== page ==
The generally straight distal region 40 is provided with an atraumatic design to prevent the distal end of the mapping assembly 17 from penetrating tissue. In the depicted embodiment, the distal region 40 comprises a tightly wound coil spring 44 made, for example, of stainless steel, such as the mini guidewire commercially available from Cordis Corporation (Miami, Fla.) or a coil having a 0.0045 inch wire size and a 0.009 inch inner diameter, such as that commercially available from Microspring. The coil spring 44 is mounted at its proximal end in a short piece of tubing 45 with polyurethane glue or the like, which is then glued or otherwise anchored within the non-conductive covering 28. The tubing 45 is less flexible than the non-conductive covering 28 but more flexible than that support member 24 to provide a transition in flexibility along the length of the mapping assembly 17. The distal end of the distal region 40 is capped, preferably with polyurethane glue 46, to prevent body fluids from entering the mapping assembly 17. In the depicted embodiment, the generally straight distal region 40 has a length of about 0.5 inch, but can be any desired length, for example, ranging from about 0.25 inch to about 1.0 inch. The generally straight distal region 40 is preferably sufficiently long to serve as an anchor for introducing the catheter into a guiding sheath, as discussed in more detail below, because the mapping assembly 17 must be straightened upon introduction into the sheath. Without having the generally straight distal region 40 as an anchor, the mapping assembly 17 has a tendency to pull out of the guiding sheath upon its introduction into the guiding sheath. Any other atraumatic tip design that prevents the distal end of the mapping assembly from penetrating tissue could be provided. An alternative design in the form of a plastic ball is described in U.S. Pat. No. 6,371,955, the entire disclosure of which is incorporated herein by reference. Additionally, if desired, the distal region 40 can be formed, at least in part, of a radiopaque material to aid in the positioning of the mapping assembly 17 under fluoroscopy.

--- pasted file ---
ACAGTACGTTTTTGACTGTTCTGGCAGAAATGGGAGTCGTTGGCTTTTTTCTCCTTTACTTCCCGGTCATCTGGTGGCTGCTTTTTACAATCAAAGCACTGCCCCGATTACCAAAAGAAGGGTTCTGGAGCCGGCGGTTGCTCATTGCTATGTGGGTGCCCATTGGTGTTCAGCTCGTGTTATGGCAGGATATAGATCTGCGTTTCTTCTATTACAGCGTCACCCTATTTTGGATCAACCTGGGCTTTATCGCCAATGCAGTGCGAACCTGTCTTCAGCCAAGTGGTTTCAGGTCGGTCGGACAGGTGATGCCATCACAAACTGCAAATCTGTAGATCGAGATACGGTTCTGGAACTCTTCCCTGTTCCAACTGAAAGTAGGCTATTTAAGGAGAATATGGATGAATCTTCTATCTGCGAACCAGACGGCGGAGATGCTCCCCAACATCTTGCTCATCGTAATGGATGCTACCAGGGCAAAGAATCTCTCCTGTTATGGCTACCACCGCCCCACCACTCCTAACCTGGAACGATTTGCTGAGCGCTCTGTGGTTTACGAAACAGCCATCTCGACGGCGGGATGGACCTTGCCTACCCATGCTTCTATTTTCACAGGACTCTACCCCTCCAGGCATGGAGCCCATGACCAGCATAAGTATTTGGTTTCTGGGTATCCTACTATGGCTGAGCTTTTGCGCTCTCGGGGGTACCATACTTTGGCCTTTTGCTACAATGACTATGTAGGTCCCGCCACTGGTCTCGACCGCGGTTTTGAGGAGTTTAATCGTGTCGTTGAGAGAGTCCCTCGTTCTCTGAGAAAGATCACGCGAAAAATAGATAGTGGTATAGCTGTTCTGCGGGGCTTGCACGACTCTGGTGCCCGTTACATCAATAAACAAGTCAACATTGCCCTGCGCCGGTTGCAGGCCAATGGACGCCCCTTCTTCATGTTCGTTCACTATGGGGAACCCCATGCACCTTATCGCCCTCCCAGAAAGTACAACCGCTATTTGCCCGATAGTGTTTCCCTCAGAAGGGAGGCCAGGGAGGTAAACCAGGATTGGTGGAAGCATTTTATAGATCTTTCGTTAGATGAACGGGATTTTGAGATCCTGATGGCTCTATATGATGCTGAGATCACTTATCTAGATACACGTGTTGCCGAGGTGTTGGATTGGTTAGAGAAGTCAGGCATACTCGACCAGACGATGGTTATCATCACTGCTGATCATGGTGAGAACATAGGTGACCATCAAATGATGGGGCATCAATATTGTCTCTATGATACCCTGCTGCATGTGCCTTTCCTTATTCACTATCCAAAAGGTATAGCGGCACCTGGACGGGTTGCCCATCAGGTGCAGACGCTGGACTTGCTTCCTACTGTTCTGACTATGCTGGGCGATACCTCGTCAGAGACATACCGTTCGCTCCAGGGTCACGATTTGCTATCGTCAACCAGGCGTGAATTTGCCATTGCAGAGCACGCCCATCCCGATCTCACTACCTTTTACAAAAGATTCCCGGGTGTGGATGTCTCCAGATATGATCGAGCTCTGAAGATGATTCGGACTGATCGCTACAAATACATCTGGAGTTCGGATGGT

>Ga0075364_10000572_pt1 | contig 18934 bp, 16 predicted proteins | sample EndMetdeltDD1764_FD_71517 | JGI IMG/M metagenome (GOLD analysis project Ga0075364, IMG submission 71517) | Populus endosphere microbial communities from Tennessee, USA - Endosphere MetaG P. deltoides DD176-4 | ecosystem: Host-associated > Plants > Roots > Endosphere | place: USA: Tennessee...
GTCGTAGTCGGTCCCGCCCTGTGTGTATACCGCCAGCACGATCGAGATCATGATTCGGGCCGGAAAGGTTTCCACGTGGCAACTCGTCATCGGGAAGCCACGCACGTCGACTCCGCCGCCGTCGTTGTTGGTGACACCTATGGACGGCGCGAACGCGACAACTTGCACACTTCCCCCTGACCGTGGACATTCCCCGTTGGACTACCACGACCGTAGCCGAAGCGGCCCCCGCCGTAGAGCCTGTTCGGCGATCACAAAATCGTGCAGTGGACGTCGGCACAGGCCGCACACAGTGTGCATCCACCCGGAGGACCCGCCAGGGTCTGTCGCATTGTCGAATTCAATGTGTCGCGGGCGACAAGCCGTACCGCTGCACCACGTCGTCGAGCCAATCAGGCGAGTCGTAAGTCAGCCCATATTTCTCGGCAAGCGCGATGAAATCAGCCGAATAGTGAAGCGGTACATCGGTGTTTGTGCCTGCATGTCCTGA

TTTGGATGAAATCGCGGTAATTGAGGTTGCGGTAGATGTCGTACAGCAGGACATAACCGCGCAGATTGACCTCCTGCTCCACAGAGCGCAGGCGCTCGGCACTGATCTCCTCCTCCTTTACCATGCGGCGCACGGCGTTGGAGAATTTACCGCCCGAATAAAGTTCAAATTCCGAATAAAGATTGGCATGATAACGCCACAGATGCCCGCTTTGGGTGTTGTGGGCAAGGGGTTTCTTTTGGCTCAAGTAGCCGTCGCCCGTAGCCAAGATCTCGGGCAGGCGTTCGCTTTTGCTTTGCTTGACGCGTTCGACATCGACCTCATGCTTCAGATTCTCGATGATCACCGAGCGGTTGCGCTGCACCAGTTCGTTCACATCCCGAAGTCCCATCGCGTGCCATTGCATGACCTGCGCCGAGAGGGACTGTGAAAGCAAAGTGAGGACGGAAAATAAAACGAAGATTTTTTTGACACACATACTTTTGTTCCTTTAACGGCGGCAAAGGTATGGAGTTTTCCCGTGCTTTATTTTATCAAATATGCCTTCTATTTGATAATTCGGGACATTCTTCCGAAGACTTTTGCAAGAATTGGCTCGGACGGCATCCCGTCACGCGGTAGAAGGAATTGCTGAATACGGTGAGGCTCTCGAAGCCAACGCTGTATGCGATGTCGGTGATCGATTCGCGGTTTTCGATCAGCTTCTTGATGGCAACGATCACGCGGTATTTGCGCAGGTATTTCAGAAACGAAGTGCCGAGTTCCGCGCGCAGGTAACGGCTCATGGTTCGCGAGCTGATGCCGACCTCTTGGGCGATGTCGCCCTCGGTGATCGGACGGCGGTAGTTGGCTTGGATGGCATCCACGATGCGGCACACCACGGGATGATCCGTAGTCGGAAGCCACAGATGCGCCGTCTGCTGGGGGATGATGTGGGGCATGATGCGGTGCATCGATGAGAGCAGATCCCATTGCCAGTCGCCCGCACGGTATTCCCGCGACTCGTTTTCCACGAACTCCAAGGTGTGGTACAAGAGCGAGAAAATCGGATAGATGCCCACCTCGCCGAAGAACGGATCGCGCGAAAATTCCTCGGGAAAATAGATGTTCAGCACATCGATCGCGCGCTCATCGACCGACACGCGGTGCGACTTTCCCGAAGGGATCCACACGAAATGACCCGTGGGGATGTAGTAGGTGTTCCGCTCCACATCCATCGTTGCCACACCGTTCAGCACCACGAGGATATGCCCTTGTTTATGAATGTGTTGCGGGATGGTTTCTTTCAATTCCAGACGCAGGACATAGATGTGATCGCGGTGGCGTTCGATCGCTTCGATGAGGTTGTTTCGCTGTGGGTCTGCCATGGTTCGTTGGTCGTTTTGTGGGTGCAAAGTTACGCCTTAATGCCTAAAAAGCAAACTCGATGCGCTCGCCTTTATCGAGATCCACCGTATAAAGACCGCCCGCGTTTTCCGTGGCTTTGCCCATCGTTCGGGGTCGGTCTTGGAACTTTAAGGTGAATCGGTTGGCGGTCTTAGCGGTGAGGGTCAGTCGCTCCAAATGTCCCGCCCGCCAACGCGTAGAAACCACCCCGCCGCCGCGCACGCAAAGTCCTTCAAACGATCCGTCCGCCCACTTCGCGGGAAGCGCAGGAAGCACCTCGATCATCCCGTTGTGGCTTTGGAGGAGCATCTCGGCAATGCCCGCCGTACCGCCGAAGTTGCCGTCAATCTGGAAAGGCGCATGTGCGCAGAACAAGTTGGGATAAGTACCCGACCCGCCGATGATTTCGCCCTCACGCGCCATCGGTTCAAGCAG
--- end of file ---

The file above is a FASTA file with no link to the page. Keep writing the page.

The junction of the intermediate section 14 and mapping assembly 17 is shown in FIG. 3. The non-conductive covering 28 is attached to the tubing 22 of the intermediate section by glue or the like. The support member 24 extends from the third lumen 32 into the non-conductive covering 28. The proximal end of the support member 24 terminates a short distance within the third lumen 32, approximately about 5 mm, so as not to adversely affect the ability of the intermediate section 14 to deflect. However, if desired, the proximal end of the support member 24 can extend into the catheter body 12.